Most of us have been taught to believe incentive-based compensation (“bonuses”) to be an essential management tool. The widespread use of this in almost all industries around the globe is a testament to how entrenched a concept it has become. Enstoa tested this theory in 2013 by scrapping bonuses and can now confirm the practice is useless, even harmful. We grew revenue-per-employee by 40% within four quarters of making the change. It wasn’t an anomaly—our 2015 growth is solid and 2016 looks good.
In late 2013, I pulled up Marx on my Kindle in the hopes it would put me to sleep on a long haul BNE-LAX flight. After a few hours in his Communist Manifesto, it hit me that Enstoa—the company I founded in 2007—had a misconfigured compensation scheme.
The next day at the office, I asked two of my longtime colleagues, “What if we add the bonus quota to base salary for each employee and scrap the incentive comp system?” Yes and yes.
I trusted those guys, trusted my gut, and ignored weird looks and questions from business gurus, “How will you motivate the right behavior? How will you ensure people work hard? How will your company offer a competitive package for new hires? Your highflyers will leave without upside.”
Sometimes you need to ignore convention and try something new. Monetary reward in the form of bonuses seemed out of harmony with people’s underlying drives. People get out of bed in the morning and do amazing things at work because they are smart, driven, collaborative and proud people. They don’t wake up chasing that incremental bonus potential. Of course we all want big bank accounts, but as long as we are adequately compensated, that extra bit of money isn’t a motivation for everyone, especially creative talent that moves the needle.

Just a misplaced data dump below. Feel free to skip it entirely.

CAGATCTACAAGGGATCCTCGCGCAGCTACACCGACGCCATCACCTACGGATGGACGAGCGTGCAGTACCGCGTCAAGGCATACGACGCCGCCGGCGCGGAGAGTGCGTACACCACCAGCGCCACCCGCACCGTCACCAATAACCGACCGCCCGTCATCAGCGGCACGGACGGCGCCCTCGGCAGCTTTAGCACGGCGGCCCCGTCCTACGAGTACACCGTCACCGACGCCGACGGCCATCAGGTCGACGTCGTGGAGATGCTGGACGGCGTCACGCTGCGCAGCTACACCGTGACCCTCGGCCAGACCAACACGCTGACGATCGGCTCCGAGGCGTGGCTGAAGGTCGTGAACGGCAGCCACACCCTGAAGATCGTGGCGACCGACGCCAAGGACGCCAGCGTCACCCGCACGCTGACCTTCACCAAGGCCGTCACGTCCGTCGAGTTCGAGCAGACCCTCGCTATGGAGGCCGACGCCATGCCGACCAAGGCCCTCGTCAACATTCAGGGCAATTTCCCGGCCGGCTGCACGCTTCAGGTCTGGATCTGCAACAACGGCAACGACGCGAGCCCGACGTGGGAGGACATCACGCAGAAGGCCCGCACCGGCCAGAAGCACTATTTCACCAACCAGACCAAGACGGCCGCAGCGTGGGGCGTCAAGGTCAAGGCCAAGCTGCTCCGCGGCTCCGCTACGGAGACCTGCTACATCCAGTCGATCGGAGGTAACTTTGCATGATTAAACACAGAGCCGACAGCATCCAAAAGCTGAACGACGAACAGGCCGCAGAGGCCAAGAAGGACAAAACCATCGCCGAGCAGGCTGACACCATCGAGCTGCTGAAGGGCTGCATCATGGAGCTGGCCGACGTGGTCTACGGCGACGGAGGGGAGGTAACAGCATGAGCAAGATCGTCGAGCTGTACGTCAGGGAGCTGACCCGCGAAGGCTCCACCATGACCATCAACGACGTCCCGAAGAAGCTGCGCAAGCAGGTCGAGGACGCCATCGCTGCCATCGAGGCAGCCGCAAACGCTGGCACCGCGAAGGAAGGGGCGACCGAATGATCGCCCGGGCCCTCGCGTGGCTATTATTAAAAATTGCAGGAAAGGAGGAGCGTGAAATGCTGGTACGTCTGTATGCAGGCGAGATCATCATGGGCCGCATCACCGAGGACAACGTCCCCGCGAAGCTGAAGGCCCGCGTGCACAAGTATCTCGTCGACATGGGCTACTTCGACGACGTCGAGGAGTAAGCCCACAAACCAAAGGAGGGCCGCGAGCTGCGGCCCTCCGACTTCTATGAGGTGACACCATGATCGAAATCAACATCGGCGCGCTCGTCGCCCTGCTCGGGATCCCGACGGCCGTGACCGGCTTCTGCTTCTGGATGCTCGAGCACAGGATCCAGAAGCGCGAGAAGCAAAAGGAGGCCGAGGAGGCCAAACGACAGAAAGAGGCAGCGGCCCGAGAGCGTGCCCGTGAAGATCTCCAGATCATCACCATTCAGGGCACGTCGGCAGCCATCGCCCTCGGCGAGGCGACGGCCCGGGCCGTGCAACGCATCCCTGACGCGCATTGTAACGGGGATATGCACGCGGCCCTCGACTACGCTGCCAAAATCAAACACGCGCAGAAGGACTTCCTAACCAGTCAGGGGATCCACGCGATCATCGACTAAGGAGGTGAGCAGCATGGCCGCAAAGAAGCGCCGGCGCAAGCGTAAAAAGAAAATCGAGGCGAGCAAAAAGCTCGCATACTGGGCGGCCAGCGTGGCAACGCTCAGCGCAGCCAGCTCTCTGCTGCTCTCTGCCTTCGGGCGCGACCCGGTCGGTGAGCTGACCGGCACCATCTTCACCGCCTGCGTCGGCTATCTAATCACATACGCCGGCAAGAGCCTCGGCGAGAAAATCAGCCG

I believe it’s critical that our work, our contribution, should have measurable impact. We also want to belong to something larger than ourselves and to be challenged up to—or just beyond—our capacity. We tolerate and embrace failure if it leads to even greater achievements. We relish success, especially team victories after prolonged perseverance, innovation and collaboration. These drivers have nothing to do with an incentive comp strategy.
Are we at Enstoa saying the use of bonuses to ‘drive behavior’ is effectively mismanagement? Yes, we are. The bonus concept is a corporate fantasy fueled by the huge bonuses paid out each year to a few lucky finance professionals. We see a $2 million bonus and believe the recipient’s behavior was influenced by the incentive. In reality, it comes down to luck as anyone knows who has tried stock picking. Sectors outside of finance are still influenced by the illusionary link between incentive comp and real work performance.
In lieu of a bonus program that doesn’t incite the right motivation, what about a stock option scheme? No question about it, all employees should have stock options. Every employee that works with a company longer than a year or so has his or her fingerprints on the future of the venture. The contribution doesn’t end with employment. It is lasting and needs to be reflected in a stock options program. I’m personally very happy to have so many former employees of Enstoa who are now shareholders.
When it comes to employee morale, bonus schemes have a lot of downside and little upside. Underperformance and the corresponding disappointment far outweigh the joys of some extra bonus money. Bonus programs also suck a tremendous amount of management time, energy and focus at the cost of other growth activities.
The real drivers of performance are paying people at or above their value in the marketplace, giving them an opportunity to have a lasting impact, providing a platform to exercise individual capability, fostering team spirit, and ensuring a collaborative environment to achieve the remarkable.
@jordancram | Twitter